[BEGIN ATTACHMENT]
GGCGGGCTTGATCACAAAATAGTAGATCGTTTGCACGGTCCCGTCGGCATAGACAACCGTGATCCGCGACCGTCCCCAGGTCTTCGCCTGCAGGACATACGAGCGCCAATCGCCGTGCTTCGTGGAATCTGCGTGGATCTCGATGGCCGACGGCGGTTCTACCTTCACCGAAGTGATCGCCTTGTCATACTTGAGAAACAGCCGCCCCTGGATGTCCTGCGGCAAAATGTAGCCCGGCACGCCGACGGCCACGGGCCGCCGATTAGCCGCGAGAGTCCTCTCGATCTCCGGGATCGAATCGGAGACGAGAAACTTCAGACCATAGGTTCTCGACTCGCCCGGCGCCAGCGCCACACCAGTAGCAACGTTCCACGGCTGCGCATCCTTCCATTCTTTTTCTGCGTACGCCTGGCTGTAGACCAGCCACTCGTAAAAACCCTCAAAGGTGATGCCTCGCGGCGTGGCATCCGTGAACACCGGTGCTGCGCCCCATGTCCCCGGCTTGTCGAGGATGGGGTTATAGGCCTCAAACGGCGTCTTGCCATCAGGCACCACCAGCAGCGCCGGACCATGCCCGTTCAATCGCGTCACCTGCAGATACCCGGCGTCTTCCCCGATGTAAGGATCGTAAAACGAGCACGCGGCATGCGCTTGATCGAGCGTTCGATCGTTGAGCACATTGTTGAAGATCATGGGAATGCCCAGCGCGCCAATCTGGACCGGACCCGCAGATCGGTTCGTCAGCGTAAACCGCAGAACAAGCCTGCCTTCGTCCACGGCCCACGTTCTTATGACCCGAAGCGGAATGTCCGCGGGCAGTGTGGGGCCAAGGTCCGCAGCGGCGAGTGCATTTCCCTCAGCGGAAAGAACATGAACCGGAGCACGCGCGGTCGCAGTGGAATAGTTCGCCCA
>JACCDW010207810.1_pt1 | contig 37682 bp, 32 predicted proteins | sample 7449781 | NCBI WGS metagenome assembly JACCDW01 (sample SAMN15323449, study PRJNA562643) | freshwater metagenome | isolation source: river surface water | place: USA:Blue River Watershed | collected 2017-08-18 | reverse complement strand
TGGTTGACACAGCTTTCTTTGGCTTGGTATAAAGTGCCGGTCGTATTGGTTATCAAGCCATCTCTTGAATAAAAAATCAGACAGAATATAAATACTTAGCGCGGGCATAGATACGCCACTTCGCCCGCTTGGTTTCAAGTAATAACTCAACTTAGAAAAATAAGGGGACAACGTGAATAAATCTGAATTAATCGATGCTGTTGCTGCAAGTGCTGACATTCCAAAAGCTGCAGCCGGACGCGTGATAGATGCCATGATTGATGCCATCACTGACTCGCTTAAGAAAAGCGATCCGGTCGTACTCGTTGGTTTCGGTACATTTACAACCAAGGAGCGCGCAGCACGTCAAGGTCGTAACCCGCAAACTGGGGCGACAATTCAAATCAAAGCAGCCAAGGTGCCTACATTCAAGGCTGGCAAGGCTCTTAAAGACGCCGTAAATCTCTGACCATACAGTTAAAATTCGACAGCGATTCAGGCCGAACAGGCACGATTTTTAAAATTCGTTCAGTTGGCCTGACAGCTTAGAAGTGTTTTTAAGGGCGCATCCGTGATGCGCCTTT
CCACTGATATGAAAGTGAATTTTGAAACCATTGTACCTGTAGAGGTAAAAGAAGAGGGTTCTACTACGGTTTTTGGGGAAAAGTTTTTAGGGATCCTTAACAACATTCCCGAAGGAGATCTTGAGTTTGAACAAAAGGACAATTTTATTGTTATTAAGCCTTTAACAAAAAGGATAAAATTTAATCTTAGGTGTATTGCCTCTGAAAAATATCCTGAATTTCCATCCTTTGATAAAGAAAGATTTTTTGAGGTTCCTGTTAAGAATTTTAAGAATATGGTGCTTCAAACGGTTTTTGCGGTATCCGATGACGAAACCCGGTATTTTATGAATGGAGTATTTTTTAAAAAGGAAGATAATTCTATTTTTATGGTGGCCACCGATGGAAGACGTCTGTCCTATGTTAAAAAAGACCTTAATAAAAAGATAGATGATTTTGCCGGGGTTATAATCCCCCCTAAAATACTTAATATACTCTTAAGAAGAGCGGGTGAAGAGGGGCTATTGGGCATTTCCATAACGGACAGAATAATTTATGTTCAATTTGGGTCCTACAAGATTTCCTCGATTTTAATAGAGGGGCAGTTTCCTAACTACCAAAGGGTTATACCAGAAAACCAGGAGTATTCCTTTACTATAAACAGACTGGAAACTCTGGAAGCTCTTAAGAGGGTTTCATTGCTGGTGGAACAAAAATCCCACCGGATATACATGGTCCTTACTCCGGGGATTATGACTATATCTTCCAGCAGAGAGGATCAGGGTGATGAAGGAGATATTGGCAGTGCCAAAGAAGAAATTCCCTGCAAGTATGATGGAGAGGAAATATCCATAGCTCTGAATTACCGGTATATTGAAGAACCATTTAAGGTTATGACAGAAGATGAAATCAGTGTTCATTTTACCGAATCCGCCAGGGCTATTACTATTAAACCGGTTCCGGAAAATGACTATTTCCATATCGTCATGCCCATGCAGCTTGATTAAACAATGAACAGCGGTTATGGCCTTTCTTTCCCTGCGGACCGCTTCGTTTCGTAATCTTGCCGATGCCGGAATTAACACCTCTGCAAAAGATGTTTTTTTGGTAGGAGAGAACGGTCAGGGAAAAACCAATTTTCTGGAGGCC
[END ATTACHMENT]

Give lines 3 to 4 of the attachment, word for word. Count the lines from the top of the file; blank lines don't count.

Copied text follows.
TGGTTGACACAGCTTTCTTTGGCTTGGTATAAAGTGCCGGTCGTATTGGTTATCAAGCCATCTCTTGAATAAAAAATCAGACAGAATATAAATACTTAGCGCGGGCATAGATACGCCACTTCGCCCGCTTGGTTTCAAGTAATAACTCAACTTAGAAAAATAAGGGGACAACGTGAATAAATCTGAATTAATCGATGCTGTTGCTGCAAGTGCTGACATTCCAAAAGCTGCAGCCGGACGCGTGATAGATGCCATGATTGATGCCATCACTGACTCGCTTAAGAAAAGCGATCCGGTCGTACTCGTTGGTTTCGGTACATTTACAACCAAGGAGCGCGCAGCACGTCAAGGTCGTAACCCGCAAACTGGGGCGACAATTCAAATCAAAGCAGCCAAGGTGCCTACATTCAAGGCTGGCAAGGCTCTTAAAGACGCCGTAAATCTCTGACCATACAGTTAAAATTCGACAGCGATTCAGGCCGAACAGGCACGATTTTTAAAATTCGTTCAGTTGGCCTGACAGCTTAGAAGTGTTTTTAAGGGCGCATCCGTGATGCGCCTTT
CCACTGATATGAAAGTGAATTTTGAAACCATTGTACCTGTAGAGGTAAAAGAAGAGGGTTCTACTACGGTTTTTGGGGAAAAGTTTTTAGGGATCCTTAACAACATTCCCGAAGGAGATCTTGAGTTTGAACAAAAGGACAATTTTATTGTTATTAAGCCTTTAACAAAAAGGATAAAATTTAATCTTAGGTGTATTGCCTCTGAAAAATATCCTGAATTTCCATCCTTTGATAAAGAAAGATTTTTTGAGGTTCCTGTTAAGAATTTTAAGAATATGGTGCTTCAAACGGTTTTTGCGGTATCCGATGACGAAACCCGGTATTTTATGAATGGAGTATTTTTTAAAAAGGAAGATAATTCTATTTTTATGGTGGCCACCGATGGAAGACGTCTGTCCTATGTTAAAAAAGACCTTAATAAAAAGATAGATGATTTTGCCGGGGTTATAATCCCCCCTAAAATACTTAATATACTCTTAAGAAGAGCGGGTGAAGAGGGGCTATTGGGCATTTCCATAACGGACAGAATAATTTATGTTCAATTTGGGTCCTACAAGATTTCCTCGATTTTAATAGAGGGGCAGTTTCCTAACTACCAAAGGGTTATACCAGAAAACCAGGAGTATTCCTTTACTATAAACAGACTGGAAACTCTGGAAGCTCTTAAGAGGGTTTCATTGCTGGTGGAACAAAAATCCCACCGGATATACATGGTCCTTACTCCGGGGATTATGACTATATCTTCCAGCAGAGAGGATCAGGGTGATGAAGGAGATATTGGCAGTGCCAAAGAAGAAATTCCCTGCAAGTATGATGGAGAGGAAATATCCATAGCTCTGAATTACCGGTATATTGAAGAACCATTTAAGGTTATGACAGAAGATGAAATCAGTGTTCATTTTACCGAATCCGCCAGGGCTATTACTATTAAACCGGTTCCGGAAAATGACTATTTCCATATCGTCATGCCCATGCAGCTTGATTAAACAATGAACAGCGGTTATGGCCTTTCTTTCCCTGCGGACCGCTTCGTTTCGTAATCTTGCCGATGCCGGAATTAACACCTCTGCAAAAGATGTTTTTTTGGTAGGAGAGAACGGTCAGGGAAAAACCAATTTTCTGGAGGCC